We all know that pushing your subwoofers together gives you more SPL and less power alley. But what if you want to pull them apart to make the line longer for more narrow coverage?
Imagine a long, narrow room. You’ve got 4 subs. Each of those subs is 3.8 feet wide, giving you a line of 15.2 ft total. That’s going to give you directional control down to 74 Hz. Not bad. But what if you are crossing over at 80 Hz? You need more control.
In that case, you could push the subs apart 8 feet, giving you 24 extra feet of line length, for a total of 39.2 feet. That gives you directional control down to 30 Hz without breaking the pattern. Woot!
How did I figure that out?
You will always have some amount of subtraction when two frequencies meet at equal level between 120º and 240º of phase offset. What you need to do is make sure that your speakers are within 2/3 wavelength of the highest frequency at which they could combine.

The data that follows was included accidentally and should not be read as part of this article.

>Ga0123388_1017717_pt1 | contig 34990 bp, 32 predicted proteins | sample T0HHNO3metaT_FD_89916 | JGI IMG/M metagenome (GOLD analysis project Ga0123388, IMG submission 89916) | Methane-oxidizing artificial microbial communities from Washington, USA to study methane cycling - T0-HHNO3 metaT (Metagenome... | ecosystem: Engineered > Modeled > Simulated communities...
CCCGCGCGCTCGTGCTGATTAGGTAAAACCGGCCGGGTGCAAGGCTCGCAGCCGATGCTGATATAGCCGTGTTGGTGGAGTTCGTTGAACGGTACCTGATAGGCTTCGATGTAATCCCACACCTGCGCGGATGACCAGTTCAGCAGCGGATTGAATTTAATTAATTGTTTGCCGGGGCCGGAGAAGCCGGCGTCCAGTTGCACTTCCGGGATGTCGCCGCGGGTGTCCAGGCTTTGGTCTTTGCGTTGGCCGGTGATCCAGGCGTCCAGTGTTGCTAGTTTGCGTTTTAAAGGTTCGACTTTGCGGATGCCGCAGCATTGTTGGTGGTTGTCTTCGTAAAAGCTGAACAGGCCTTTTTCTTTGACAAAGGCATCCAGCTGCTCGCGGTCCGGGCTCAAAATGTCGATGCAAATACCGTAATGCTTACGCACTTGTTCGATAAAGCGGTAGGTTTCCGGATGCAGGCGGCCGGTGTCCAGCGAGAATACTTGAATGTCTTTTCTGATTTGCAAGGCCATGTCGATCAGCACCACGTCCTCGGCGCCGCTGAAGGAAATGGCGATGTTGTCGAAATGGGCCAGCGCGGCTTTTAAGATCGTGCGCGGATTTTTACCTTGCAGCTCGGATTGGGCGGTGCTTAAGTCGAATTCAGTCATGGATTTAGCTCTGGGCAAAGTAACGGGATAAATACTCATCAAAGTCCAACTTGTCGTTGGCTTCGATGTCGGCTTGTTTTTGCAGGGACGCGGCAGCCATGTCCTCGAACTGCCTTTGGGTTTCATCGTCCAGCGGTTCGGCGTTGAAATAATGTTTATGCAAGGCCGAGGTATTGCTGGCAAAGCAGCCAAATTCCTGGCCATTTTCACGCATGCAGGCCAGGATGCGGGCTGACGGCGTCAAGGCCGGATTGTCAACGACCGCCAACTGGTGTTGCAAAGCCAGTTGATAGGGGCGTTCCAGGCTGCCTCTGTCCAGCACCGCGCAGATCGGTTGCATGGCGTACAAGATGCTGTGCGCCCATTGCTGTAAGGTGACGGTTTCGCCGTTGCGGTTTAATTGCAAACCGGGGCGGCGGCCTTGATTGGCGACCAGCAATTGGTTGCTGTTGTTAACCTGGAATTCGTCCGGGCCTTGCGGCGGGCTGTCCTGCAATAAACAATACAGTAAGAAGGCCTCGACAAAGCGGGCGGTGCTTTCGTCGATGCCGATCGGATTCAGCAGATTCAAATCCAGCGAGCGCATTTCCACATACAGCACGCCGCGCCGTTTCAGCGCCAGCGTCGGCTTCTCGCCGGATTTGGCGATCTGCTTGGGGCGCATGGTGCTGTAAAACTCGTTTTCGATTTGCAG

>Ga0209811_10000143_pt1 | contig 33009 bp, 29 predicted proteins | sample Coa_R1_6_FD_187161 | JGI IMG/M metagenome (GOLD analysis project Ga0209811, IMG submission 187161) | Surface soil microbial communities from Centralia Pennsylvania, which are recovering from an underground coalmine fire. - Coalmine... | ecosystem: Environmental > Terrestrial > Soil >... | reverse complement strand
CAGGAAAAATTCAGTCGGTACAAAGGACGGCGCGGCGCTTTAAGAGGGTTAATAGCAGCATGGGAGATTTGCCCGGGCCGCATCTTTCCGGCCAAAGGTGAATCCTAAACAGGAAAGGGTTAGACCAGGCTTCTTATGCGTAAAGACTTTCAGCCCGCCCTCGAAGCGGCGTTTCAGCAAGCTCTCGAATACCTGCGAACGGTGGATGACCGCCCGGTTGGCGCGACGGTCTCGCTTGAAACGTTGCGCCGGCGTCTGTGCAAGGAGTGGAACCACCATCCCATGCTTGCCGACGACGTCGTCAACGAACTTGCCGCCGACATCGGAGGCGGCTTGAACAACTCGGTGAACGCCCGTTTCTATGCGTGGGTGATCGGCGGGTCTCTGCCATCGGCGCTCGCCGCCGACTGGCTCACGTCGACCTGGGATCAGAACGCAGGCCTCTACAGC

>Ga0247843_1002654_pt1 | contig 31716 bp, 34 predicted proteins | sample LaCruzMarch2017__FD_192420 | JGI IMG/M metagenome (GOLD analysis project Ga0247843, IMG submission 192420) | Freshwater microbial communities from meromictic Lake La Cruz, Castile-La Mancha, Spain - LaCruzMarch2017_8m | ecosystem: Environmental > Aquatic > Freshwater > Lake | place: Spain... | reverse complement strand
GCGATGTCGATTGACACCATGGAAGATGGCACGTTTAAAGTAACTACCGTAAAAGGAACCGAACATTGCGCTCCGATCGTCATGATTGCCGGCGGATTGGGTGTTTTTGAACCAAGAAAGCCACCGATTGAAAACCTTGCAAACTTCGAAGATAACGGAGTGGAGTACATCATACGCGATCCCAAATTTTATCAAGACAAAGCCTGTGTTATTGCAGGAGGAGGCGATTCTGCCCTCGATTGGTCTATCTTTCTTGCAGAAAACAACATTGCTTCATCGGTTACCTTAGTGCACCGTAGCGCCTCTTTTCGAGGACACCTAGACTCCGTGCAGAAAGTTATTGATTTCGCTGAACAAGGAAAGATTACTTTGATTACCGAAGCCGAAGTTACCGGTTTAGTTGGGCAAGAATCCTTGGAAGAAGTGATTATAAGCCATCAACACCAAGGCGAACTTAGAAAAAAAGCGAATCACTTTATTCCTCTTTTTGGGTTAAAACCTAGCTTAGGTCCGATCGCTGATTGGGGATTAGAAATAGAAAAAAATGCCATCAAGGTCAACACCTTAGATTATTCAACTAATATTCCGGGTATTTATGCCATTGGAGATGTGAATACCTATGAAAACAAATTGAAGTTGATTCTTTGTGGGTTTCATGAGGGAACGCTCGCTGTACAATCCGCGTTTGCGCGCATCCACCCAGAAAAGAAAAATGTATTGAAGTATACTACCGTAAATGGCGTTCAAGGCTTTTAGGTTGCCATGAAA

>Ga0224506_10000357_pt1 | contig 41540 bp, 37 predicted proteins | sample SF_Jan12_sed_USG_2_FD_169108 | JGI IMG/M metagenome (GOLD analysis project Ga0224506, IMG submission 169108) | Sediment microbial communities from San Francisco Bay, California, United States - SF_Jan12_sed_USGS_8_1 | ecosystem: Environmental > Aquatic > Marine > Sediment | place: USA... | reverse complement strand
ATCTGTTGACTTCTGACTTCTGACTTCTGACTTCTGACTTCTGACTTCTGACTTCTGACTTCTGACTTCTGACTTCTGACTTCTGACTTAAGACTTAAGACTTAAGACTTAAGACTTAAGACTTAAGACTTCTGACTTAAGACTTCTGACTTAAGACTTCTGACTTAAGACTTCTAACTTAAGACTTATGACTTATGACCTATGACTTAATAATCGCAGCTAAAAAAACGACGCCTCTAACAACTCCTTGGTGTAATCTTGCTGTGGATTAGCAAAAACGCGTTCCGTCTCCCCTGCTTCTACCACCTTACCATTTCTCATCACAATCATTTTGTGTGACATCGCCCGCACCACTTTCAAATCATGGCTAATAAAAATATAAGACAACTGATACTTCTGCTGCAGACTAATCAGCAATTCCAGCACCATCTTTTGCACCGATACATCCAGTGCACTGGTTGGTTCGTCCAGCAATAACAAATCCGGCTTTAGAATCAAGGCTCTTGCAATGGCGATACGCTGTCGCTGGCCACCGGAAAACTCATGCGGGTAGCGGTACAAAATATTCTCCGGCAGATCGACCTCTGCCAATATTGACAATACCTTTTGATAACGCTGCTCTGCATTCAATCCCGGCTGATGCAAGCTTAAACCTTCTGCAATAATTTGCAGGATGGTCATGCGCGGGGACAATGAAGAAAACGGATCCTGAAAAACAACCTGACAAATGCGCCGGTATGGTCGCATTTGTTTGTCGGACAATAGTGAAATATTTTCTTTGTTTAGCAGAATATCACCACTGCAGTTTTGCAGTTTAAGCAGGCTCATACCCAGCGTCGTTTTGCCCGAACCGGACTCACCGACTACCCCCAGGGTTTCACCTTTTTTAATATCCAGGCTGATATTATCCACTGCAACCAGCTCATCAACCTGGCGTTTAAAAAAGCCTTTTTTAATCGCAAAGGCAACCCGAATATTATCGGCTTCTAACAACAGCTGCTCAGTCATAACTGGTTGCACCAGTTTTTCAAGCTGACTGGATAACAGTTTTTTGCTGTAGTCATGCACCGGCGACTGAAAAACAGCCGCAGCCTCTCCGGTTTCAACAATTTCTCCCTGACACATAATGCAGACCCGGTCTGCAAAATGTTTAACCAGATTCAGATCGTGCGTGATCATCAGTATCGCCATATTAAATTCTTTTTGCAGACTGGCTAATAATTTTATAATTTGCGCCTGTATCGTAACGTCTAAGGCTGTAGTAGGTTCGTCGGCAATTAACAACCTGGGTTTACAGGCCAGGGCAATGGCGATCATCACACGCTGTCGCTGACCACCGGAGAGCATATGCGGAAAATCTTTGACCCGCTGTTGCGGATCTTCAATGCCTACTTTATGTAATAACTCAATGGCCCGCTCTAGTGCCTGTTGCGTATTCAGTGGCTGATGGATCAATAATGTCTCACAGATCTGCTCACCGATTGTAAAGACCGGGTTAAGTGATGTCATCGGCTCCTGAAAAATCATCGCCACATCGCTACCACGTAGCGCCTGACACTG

In our case, we are crossing over at 80 Hz, but to be safe I used 90 Hz for the calculation since the Sub and Main won’t be level isolated right at 80 Hz. Then I found the wavelength of 90 Hz, which is 12.5 feet. After that, all I needed was 2/3 of that, for 8.3 feet, which I rounded down to 8 feet.
Those steps again:
- F = the critical operational range of your subs
- max distance from center to center = (speed of sound / F) * (2/3)
Warning: the pattern will narrow as frequency rises. The tradeoff of pattern control down to 30 Hz is that you may now be too narrow at 80 Hz. The solution? Create a physical or delayed arc.
Click here to download my eBook, 105 Questions about Sound System Tuning. It’s everything you wanted to know about live sound system setup, but were afraid to ask.